The NSW Civil and Administrative Tribunal has recently heard a matter in which the Office of Local Government was seeking a determination as to whether the mayor of Inner West Council, Mr Darcy Byrne, had engaged in misconduct as defined in s 440F(1) of the Local Government Act 1993, for failing to comply with an applicable requirement of the Inner West Model Code of Conduct.
By way of background, following approval by Inner West Council to amendments being made a development control plan, a councillor at Inner West Council posted on her Facebook page which referred to her unhappiness in the amendments being approved and commenting that the mayor had been the one pushing for the amendments. In response, another councillor commented on the Facebook post, as well as other individuals.
Mr Byrne subsequently sent letters (described as concerns notices pursuant to the Defamation Act 2005 (NSW) to both councillors, alleging that he had been defamed by the Facebook post and requesting that the comments be deleted and a public apology be issued via Facebook.
In several Council meetings thereafter, Mr Byrne moved a motion for approval by Council, requesting that the councillors who had commented the alleged defamatory statements on Facebook withdraw the comments and apologise. In response to this motion, the subject councillors excused themselves from the meetings, siting a significant pecuniary interest as the matter was subject to an unresolved legal matter. Mr Byrne, however, did not excuse himself from voting, and unsurprisingly, voted in favour of the motion, which was carried.
The councillor who wrote the Facebook post, following negotiations between the parties’ legal representatives, delivered a public apology in which she accepted the allegations on the post were false and defamatory and apologised to Mr Byrne.
One of the issues for determination by the NSW Civil and Administrative Tribunal was whether Mr Byrne had a non-pecuniary interest for the purposes of the Code of Conduct. The Tribunal found that the references to what might be “private or personal interests” in clause 5.1 of the Code of Conduct are not exhaustive and are merely examples of what may be considered a personal or private interest. Taking into consideration that the letters sent to the councillors were framed to reference the Defamation Act, the Tribunal was satisfied that, although defamation proceedings had not yet been commenced, Mr Bryne had a private interest in the motion passing and the councillors apologising for the post and comments.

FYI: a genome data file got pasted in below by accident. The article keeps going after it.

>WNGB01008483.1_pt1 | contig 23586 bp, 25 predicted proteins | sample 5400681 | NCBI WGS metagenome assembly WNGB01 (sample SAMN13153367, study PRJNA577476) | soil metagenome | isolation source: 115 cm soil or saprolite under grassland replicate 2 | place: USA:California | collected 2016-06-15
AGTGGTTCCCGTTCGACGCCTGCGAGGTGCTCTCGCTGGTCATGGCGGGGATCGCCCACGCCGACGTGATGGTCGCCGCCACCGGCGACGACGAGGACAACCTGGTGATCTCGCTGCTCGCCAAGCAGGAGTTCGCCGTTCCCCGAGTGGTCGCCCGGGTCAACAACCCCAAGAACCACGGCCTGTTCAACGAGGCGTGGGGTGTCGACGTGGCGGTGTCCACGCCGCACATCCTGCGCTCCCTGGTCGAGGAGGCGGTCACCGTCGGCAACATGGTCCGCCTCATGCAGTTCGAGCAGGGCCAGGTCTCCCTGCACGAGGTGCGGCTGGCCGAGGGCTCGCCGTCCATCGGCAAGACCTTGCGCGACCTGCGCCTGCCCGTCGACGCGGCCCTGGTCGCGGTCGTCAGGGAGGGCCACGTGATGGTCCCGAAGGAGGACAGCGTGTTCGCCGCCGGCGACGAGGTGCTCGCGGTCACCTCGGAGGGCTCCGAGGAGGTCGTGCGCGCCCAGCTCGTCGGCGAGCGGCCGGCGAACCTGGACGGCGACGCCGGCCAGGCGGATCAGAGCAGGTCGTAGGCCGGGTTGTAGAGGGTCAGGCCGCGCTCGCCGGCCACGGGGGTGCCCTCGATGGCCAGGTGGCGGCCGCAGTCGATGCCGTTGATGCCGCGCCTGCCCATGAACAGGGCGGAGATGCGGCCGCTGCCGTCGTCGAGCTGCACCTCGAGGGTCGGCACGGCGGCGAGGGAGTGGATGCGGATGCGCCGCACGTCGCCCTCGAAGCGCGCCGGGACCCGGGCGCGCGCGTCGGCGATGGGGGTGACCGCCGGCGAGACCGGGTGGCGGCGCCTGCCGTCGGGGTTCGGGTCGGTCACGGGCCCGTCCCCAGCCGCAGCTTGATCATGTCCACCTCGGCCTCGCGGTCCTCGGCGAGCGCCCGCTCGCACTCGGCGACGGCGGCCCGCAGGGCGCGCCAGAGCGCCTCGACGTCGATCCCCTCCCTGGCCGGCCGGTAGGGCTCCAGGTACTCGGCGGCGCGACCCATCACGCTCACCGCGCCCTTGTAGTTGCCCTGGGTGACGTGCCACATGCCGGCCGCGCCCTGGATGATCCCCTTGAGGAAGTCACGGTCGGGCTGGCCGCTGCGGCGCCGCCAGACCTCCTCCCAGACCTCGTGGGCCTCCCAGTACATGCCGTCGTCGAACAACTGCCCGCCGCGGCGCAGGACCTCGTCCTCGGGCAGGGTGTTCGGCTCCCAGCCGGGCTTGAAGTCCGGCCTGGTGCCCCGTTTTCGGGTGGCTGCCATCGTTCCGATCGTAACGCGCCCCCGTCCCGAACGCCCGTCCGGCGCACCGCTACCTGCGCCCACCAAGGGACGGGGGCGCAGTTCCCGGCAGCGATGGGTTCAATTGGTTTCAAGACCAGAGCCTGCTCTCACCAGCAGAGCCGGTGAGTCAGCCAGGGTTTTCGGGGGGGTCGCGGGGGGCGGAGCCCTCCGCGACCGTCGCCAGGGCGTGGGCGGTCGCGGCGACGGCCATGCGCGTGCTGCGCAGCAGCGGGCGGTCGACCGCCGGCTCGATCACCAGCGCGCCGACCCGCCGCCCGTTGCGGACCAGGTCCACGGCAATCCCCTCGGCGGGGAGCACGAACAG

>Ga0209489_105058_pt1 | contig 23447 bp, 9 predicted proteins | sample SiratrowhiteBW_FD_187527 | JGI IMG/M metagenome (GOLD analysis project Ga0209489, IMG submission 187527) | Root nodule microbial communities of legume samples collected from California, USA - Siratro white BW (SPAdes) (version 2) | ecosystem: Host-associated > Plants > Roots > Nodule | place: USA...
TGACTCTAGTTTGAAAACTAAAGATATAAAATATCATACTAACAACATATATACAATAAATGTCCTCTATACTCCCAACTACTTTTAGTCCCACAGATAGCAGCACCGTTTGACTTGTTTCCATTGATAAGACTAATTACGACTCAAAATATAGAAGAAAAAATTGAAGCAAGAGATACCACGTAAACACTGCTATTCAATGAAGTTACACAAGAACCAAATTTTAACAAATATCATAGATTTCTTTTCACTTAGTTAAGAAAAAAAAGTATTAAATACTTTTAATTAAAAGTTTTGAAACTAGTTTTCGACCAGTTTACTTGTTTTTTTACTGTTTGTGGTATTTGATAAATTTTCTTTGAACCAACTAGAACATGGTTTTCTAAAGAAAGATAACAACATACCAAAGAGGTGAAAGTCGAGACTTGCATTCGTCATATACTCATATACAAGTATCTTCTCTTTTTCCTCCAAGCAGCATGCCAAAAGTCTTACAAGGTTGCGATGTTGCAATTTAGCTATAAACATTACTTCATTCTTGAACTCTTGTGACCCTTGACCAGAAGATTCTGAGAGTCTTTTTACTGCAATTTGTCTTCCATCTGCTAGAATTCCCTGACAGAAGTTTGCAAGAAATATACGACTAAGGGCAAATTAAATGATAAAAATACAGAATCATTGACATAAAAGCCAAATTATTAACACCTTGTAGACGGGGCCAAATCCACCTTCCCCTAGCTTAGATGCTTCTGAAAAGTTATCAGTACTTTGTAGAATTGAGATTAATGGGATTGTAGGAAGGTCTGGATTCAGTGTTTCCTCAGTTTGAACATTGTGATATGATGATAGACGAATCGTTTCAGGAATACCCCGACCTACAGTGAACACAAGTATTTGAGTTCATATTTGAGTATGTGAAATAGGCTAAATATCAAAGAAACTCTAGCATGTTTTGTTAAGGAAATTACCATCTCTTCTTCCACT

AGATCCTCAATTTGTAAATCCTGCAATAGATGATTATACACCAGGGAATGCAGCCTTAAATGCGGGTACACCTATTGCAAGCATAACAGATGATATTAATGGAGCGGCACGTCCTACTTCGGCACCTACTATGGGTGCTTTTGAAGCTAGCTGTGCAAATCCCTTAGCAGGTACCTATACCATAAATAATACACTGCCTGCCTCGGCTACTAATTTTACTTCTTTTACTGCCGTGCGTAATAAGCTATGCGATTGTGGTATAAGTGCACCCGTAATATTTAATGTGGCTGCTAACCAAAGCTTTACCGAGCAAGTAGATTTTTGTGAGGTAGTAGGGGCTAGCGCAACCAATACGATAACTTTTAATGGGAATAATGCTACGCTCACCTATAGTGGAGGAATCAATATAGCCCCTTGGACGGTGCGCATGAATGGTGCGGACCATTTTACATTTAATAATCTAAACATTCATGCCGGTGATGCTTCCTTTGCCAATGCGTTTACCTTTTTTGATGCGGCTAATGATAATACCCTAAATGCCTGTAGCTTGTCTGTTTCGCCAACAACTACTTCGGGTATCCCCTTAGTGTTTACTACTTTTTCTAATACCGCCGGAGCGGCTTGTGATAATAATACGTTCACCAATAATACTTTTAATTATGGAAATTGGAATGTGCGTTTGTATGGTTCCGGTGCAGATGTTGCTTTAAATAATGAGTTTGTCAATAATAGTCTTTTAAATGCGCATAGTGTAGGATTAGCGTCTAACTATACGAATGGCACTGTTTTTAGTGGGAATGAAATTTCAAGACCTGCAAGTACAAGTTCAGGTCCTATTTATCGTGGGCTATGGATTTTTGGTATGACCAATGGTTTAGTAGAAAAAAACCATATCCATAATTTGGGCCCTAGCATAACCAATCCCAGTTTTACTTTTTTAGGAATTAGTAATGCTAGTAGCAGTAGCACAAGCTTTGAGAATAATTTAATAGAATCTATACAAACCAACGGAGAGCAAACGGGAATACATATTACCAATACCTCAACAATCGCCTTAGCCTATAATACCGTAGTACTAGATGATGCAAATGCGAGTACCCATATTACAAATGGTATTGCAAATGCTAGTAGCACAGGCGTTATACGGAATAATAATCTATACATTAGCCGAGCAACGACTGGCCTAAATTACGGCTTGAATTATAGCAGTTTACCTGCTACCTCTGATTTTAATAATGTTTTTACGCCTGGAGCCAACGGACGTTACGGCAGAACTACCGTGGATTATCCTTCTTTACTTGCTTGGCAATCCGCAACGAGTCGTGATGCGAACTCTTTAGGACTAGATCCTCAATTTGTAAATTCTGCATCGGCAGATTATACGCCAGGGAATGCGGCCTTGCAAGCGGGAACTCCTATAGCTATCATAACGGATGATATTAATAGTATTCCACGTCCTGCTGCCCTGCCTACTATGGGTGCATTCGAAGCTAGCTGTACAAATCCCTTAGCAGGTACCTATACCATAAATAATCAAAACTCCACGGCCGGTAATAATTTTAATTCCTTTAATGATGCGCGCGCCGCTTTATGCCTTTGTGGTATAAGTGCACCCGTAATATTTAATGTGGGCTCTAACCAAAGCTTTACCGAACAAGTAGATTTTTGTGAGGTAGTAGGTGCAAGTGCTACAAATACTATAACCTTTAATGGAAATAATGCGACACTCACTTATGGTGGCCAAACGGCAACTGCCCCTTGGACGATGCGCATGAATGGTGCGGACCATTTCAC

The Tribunal then had to determine whether that private interest would give rise to a significant, non-pecuniary conflict of interest. The Tribunal found that, by raising the motion, Mr Byrne was exercising a function subject to the requirements of the Code of Conduct, and that by proposing and voting on the motion, Mr Byrne could be influenced by his private interest. In determining that the conflict of interest was significant, the Tribunal again referred to the legal correspondence between the parties, noting that, whilst an apology is not relevant to a determination of liability in a defamation case, an apology (or lack thereof) can go towards mitigation (or a failure to mitigate). As such, a motion requiring an apology by the councillors could have conferred a benefit to My Byrne if he proceeded with defamation action against the Councillors. Accordingly, the Tribunal held that Mr Byrne had a significant non-pecuniary conflict of interest in moving the subject motion.
Following that determination, the Tribunal found that Mr Byrne had failed to comply with the Code of Conduct, as follows:
- Mr Byrne had not identified and disclosed the non-pecuniary conflict of interest pursuant to cl 5.4 and 5.6;
- Mr Byrne had not managed the conflict of interest pursuant to cl 5.10 or cl 5.11; and
- Mr Byrne had engaged in conduct that was improper and unethical pursuant to cl 3.1(c).
Ultimately, the Tribunal determined that the failure by Mr Byrne to comply with the provisions of the Code of Conduct was misconduct pursuant to s 440F(1)(b) of the Local Government Act 1993.
The Tribunal is still to determine whether Mr Byrne will face penalties for the misconduct.
The decision can be read in full here: Deputy Secretary, Local Government, Planning and Policy v Byrne  NSWCATOD 53.